It’s a Twister! It’s a Twister!

Let’s talk tornadoes. Although they are predominantly seen in the Midwest (Cue scene from The Wizard of Oz), tornadoes are becoming more prevalent nationwide as the years progress. They wreak havoc and chaos on their affecting areas and leave a significant amount of damage in their wake.

According to National Geographic:

  • Tornadoes are classified as weak, strong, or violent storms. Violent tornadoes comprise only about two percent of all tornadoes, but they cause 70% of all tornado deaths.

  • Most tornadoes form in the late afternoon - By this time the sun has heated the ground and the atmosphere enough to produce thunderstorms.

  • Tornadoes form when warm, humid air collides with cold, dry air.

  • Once a tornado hits the ground, it can last as short as a few seconds or as long as 3 hours.

  • Every year in the United States, tornadoes do about $400 million dollars in damage.

  • Most tornado victims are struck by flying debris — roofing shingles, broken glass, doors, or metal rods.

Preparing for a tornado is not an easy task, there is usually only a small window which allows people to take proper shelter before the cyclone hits. Here are some safety tips from the American Red Cross to consider before a tornado occurs:

  • Look at the daily weather, if the forecast is an expected heavy storm, take the necessary safety precautions to prepare for the storm prior to its arrival.

  • Listen to local area radio, NOAA radio or TV stations for the latest information regarding a storm.

  • Know where the safe places are within your home where everyone will gather during a tornado – a room with no windows, storm cellar, or lowest floor of the house.

  • If you are in a high rise building with no time to go to the lowest floor, go to a hallway in the center of that building.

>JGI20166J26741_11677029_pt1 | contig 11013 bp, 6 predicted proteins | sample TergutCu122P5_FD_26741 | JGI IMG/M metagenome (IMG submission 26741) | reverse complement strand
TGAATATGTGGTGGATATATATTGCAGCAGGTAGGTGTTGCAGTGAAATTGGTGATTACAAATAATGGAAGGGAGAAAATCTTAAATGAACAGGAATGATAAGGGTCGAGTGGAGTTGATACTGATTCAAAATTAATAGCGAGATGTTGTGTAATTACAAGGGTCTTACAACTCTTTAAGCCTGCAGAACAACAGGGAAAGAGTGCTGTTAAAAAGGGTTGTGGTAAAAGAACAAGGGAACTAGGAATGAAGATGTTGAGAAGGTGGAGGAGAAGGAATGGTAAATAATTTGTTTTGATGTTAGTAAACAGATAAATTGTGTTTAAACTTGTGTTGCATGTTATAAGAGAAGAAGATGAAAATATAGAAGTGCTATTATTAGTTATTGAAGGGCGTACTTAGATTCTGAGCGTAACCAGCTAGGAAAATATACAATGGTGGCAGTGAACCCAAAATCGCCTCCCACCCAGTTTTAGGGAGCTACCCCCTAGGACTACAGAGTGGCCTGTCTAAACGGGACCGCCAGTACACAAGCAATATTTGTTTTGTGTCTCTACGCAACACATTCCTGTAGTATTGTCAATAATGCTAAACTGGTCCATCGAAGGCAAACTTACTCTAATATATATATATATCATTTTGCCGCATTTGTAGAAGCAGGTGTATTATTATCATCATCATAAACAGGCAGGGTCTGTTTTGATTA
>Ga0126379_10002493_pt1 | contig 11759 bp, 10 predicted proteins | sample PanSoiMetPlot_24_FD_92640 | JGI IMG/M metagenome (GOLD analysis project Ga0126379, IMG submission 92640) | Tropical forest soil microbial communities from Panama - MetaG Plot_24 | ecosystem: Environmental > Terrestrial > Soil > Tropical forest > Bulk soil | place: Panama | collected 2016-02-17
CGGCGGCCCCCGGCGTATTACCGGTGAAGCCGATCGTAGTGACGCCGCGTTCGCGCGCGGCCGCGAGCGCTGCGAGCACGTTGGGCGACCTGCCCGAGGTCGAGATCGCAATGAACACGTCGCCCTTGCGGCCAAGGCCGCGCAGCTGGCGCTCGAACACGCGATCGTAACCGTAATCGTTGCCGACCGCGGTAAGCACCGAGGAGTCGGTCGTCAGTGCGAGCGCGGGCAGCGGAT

• Know the difference between a tornado watch vs. a tornado warning; a watch means there is potential; a warning means there is already a tornado occurring or is likely to occur soon.

  • Protect your home - Make the trees surrounding your home more wind resistant by removing damaged limbs.

  • Consider installing permanent shutters to cover windows. Shutters can be closed quickly and provide the safest protection for windows.

  • Always be prepared! – make sure your home has an emergency preparedness kit and consider creating an evacuation plan for your family and pets!

  • Strengthen those garage doors – when the winds apply pressure to the walls, the roof can be lifted off, and the rest of the house can easily follow.

  • If you are outdoors when a tornado occurs, immediately get into a vehicle and drive to the closest shelter. Remember to buckle your seat belt. Stay away from bridge and highway overpasses. If there are strong winds resulting in flying debris, pull over, park, and put your head below the windows covering your head.

  • Following a tornado, make sure to let family and friends know you’re safe, continue to listen to the radio, local news, or the NOAA for any updates regarding any information or instructions following the storm.